The Commodity Futures Trading Commission, state securities regulators and the Senate Agriculture Committee want to put Monex International Ltd. out of business -- or at least out of the leverage business.

But Monex and International Precious Metals Corp., the only two companies left in the arcane business of leverage, have found an ally in the House Agriculture Committee. The House panel not only turned down the trading commission's most recent request to kill leverage -- Congress has rejected similar requests twice before -- but also approved a measure that in two years would end a moratorium on new entrants into the leverage business.

The leverage industry permits investors to speculate on the future prices of precious metals without buying or selling futures contracts that are traded on a regulated exchange. Leverage contracts are the only futures products that legally can be traded off the floor of an exchange.

The industry gets its name because a small down payment allows an investor to control a commodity worth several times as much, just as a lever increases an individual's ability to lift objects.

For a small down payment, customers gain the right to control a certain amount of, say, gold for 10 years. On a contract in which the customer agrees to pay $10,000 for a specific quantity of gold, the customer may put $2,000 down and borrow the rest from the leverage firm, using the gold as collateral.

The investor hopes that the price of the gold he controls rises enough above $10,000 to cover the commissions, maintenance charges and interest paid the leverage firm.

CFTC Chairman Susan M. Phillips said there is no justification for continuation of the leverage industry, which the agency finally began to regulate two years ago. She said that she, like the House committee, is uncomfortable with the near-monopoly the agency created when it barred new leverage firms in 1978. But she said that she is more concerned that allowing new firms to enter would invite a massive increase in fraudulent operators that neither the states nor the CFTC are equipped to police.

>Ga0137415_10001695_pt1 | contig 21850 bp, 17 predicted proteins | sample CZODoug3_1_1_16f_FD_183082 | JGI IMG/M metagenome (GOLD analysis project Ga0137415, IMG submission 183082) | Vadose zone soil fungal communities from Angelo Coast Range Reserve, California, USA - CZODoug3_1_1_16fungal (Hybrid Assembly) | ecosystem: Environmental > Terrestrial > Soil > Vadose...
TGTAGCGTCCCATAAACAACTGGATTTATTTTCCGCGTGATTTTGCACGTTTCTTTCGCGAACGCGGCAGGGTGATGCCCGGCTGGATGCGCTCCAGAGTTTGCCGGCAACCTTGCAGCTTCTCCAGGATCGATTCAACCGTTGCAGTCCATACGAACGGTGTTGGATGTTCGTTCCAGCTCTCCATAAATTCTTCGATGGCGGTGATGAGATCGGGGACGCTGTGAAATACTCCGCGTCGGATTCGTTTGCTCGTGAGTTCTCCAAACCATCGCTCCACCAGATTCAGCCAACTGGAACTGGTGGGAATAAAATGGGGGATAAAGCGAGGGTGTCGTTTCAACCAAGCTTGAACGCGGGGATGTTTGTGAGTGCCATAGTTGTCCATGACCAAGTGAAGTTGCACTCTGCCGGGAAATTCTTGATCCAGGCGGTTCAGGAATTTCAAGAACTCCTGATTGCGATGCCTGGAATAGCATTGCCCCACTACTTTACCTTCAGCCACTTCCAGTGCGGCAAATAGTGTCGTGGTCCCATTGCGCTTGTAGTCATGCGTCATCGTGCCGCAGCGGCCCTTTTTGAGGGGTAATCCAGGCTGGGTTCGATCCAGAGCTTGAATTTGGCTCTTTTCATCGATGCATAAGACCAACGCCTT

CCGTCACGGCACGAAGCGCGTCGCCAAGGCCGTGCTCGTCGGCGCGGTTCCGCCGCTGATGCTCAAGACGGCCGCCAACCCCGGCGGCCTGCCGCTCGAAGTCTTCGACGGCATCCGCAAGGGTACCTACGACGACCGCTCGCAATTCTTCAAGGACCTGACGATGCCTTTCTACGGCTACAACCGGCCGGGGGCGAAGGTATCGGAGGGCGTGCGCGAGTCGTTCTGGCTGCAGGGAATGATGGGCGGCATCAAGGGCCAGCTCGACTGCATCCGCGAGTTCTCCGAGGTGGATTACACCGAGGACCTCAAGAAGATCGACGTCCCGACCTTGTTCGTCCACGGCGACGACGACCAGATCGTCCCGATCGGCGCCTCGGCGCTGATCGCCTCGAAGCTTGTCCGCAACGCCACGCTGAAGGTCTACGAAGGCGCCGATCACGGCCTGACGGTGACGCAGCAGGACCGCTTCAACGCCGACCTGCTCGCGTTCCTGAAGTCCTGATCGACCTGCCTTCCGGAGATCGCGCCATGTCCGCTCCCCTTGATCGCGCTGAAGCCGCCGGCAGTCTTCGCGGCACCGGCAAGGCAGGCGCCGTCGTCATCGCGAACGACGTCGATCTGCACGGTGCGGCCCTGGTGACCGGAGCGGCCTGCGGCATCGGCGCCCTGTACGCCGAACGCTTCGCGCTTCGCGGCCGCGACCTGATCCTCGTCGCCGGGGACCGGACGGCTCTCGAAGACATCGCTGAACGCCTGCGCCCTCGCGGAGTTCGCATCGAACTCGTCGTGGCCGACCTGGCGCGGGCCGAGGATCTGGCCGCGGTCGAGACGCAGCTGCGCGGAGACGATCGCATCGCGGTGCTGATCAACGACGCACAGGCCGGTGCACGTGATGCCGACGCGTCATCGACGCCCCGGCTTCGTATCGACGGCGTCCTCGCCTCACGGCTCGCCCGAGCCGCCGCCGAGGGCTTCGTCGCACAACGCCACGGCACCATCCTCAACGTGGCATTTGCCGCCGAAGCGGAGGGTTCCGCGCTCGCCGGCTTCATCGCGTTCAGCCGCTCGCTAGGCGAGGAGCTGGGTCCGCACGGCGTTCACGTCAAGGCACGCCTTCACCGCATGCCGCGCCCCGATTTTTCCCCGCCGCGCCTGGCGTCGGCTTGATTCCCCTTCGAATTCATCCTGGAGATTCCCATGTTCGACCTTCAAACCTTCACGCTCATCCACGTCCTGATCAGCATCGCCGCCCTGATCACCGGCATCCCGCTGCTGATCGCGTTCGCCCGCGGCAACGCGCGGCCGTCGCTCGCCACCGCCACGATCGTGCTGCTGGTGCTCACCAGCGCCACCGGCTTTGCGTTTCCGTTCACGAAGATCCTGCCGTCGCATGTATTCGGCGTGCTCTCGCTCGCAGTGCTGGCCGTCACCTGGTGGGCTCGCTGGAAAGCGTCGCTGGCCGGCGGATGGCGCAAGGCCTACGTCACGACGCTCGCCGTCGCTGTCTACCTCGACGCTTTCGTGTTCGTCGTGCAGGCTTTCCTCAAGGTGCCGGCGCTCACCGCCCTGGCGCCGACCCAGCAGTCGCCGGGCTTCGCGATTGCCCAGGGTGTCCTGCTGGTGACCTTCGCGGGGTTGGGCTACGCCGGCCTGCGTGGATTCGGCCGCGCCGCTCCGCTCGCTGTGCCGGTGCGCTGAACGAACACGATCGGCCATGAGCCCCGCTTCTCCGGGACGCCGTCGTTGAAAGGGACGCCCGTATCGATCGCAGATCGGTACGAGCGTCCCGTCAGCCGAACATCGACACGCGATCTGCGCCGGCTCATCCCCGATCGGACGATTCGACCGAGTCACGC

For a little-known industry that has only two legally active companies and probably no more than 14,000 customers, leverage generates an outsized amount of controversy in the commodity trading field. It also commanded an enormous share of attention during the Senate and the House committees' recent hearings on the regular reauthorization of the Commodity Futures Trading Commission.

Opponents of the leverage industry say it is an aberration, that what it sells is indistinguishable from futures contracts that Congress for decades has declared should be traded on regulated exchanges such as the Chicago Board of Trade or the New York Commodity Exchange.

Furthermore, they say that off-exchange trading is a breeding ground for fraud. The CFTC's Phillips said the mere existence of a handful of legal off-exchange firms spawns illegal look-alikes who do not have the capitalization requirements or the customer-protection rules required of regulated firms.

Many investors can be led to believe that the firms are regulated and, by the time underfunded and understaffed state regulators take action, many people can be bilked.